The major disadvantages of laparoscopic cytoreductive
radical nephrectomy are that the procedure can only be safely performed
by surgeons with special training and extensive experience with
advanced kidney cancer laparoscopic procedures. Additionally, while
pre-operative imaging will currently provide surgeons with a good
understanding of the disease, it is impossible to determine the
exact extent of the kidney cancer until the time of surgery. As
such, there is a significant chance that a laparoscopic radical
cytoreductive nephrectomy will require open conversion
(change of approach to open cytoreductive radical nephrectomy) to
optimize the control of the cancer and minimize the risk of complications.
Results The tissue that is removed during the lapraroscopic
cytoreductive radical nephrectomy (entire kidney with the kidney
cancer and surrounding tissues) is sent to a pathologist who must
fix (preserve) the specimen, prepare slides, and evaluate
the tissue under the microsope. The final pathology
reveals the type of kidney cancer that has been treated, and also
stages the kidney cancer (determines how extensive the local spread
of the disease has been).
Activity after surgery - While patients will
typically be able to do routine activities such as eating and taking
care of every day needs, it is generally suggested that no heavy
lifting or vigorous activity be performed for four to six weeks
to allow the body to recover. While it is surgeon dependent, most
surgeons will suggest only light lifting (less than 10lbs), gentle
activity, and no driving for one to two weeks after surgery. It
is typical for patients to feel drained or lack energy for several
weeks after surgery, and complete and full return to activity will
usually take four to six weeks. However, every patient is different
and recovery is somewhat variable. Generally, the patient will feel
better day by day.
Wound care and bandages - With laparoscopy,
wound care is generally very easy. The dressings (bandages) are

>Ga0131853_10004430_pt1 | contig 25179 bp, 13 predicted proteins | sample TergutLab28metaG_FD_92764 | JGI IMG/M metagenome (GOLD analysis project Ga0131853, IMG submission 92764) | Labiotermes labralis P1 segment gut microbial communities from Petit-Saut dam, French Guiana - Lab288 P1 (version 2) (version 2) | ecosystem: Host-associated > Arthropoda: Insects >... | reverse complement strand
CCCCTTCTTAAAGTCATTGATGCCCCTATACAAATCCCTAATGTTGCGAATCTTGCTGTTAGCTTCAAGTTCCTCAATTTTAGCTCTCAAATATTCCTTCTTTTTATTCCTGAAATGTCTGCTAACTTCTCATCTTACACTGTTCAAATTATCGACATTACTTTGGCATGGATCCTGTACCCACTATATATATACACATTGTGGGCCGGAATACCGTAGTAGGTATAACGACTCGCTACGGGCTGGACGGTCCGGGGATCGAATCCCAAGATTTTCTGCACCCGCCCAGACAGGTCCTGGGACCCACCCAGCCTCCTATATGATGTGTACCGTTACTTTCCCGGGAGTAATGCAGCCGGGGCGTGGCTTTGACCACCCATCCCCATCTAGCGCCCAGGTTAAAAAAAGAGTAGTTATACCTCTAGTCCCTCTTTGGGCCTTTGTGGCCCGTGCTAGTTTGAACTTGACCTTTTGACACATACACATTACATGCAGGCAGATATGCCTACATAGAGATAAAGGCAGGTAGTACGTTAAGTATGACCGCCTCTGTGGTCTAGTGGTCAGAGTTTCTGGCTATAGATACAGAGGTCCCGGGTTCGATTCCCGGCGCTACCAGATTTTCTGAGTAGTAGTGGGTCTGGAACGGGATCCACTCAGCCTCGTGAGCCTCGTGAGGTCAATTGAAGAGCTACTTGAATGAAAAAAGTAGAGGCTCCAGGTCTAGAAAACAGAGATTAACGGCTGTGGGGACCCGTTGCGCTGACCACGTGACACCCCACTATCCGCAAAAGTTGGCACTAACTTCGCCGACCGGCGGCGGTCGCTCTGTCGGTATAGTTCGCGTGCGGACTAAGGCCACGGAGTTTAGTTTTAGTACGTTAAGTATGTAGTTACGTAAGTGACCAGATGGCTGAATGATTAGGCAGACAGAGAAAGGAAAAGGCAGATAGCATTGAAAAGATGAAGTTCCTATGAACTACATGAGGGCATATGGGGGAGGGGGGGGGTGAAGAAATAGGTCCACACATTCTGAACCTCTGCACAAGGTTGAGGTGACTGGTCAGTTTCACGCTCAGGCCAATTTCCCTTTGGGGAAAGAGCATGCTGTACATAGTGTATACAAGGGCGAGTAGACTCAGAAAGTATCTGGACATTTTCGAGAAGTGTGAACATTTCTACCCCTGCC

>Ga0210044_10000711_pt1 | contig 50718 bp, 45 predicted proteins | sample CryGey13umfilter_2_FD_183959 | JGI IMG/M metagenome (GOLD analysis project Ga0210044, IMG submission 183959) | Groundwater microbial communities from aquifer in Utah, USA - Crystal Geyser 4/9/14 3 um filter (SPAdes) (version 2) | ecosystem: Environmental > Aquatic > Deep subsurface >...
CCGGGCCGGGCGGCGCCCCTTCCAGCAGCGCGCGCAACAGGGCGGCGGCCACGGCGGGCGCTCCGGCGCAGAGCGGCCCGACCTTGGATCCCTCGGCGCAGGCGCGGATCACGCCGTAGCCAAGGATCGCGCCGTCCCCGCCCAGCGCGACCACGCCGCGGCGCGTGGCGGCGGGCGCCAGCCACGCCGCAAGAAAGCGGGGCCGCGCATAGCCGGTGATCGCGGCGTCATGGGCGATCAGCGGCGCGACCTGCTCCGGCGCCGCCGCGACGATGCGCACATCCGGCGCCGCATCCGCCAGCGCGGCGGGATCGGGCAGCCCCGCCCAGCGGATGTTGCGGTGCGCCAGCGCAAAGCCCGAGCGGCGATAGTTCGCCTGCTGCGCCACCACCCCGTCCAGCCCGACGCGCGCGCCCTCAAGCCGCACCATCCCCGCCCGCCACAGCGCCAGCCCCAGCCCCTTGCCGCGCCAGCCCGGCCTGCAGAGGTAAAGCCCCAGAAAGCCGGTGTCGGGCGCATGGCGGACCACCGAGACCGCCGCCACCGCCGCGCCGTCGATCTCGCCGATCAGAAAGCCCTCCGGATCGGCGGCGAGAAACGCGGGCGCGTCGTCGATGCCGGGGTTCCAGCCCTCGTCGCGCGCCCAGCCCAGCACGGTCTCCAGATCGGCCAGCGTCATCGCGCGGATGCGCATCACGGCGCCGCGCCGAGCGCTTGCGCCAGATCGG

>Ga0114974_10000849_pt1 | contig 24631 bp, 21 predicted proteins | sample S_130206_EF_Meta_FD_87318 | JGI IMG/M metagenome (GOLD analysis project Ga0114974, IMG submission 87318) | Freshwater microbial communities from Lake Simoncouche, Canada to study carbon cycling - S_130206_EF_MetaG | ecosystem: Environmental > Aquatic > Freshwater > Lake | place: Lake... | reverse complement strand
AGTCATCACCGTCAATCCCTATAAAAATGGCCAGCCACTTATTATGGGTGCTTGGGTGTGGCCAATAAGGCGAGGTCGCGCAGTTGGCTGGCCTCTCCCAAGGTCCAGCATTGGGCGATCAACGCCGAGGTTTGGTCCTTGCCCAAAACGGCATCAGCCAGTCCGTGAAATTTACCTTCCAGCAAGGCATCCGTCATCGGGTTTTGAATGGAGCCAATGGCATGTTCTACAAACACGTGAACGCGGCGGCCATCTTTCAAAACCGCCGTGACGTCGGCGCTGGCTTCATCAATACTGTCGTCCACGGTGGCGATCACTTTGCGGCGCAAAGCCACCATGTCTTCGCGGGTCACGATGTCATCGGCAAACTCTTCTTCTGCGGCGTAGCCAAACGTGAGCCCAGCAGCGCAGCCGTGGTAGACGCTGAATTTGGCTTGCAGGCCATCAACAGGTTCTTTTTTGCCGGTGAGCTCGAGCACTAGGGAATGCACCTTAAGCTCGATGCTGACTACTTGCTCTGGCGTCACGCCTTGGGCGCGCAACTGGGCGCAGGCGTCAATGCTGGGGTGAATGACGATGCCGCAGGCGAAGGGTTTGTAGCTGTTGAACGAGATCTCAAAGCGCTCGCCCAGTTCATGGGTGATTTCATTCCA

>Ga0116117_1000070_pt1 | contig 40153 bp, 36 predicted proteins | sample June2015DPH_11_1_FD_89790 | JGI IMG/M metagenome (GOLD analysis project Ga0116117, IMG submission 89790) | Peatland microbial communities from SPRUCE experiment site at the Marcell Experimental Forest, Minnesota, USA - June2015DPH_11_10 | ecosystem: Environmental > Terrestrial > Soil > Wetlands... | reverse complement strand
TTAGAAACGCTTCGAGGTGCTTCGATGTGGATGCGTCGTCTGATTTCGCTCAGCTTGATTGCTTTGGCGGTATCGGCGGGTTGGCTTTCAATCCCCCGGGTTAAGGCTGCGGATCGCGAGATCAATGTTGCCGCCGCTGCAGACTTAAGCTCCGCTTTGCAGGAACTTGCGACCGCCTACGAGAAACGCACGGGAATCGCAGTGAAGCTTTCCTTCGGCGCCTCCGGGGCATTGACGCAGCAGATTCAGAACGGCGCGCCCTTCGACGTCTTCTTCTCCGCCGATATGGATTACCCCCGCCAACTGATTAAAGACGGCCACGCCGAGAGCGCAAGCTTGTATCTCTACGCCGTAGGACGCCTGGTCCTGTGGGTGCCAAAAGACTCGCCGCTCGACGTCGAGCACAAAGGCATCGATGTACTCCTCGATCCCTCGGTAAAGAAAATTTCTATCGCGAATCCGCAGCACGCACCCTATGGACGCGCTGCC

usually removed by the patient at home the second day after surgery.
Under the bandages there are small pieces of surgical tape. Once
these start to peel off on their own, the patient may remove them.
Removing the tape in the shower may be helpful and the adhesive
will soften and allow the tape to be removed gently and without
pain. Under the tape are the small wounds. The stitches are below
the skin and do not have to be removed as they absorb by themselves.
Bathing - Swimming and bathing in a tub should
not be done for one week after surgery, but showering is usually
permitted any time after the second day after surgery. The shower
should be with regular soap and water. An effort should be made
not to allow the shower to directly hit the wounds for the first
several days. The wounds should be cleaned with a dry and clean
towel and left uncovered. A small amount of oozing is possible for
the first few days after surgery, and a clean gauze with surgical
tape can be used to keep clothing dry. However, if there is any
significant leakage from the wound or if the would should become
red, hot, tender, or swollen, you should contact your doctor immediately.
Follow-up visit Your doctor will typically
call with the final pathology report results one week after the
surgery has been performed. A follow-up visit with the surgeon is
usually scheduled approximately four weeks after the procedure has
been done. With cytoreductive radical nephrectomy of any type, the
combined efforts of urologic surgeons and medical oncologists who
provide systemic treatments must be carefully coordinated to provide
each patient the best timing for treatment.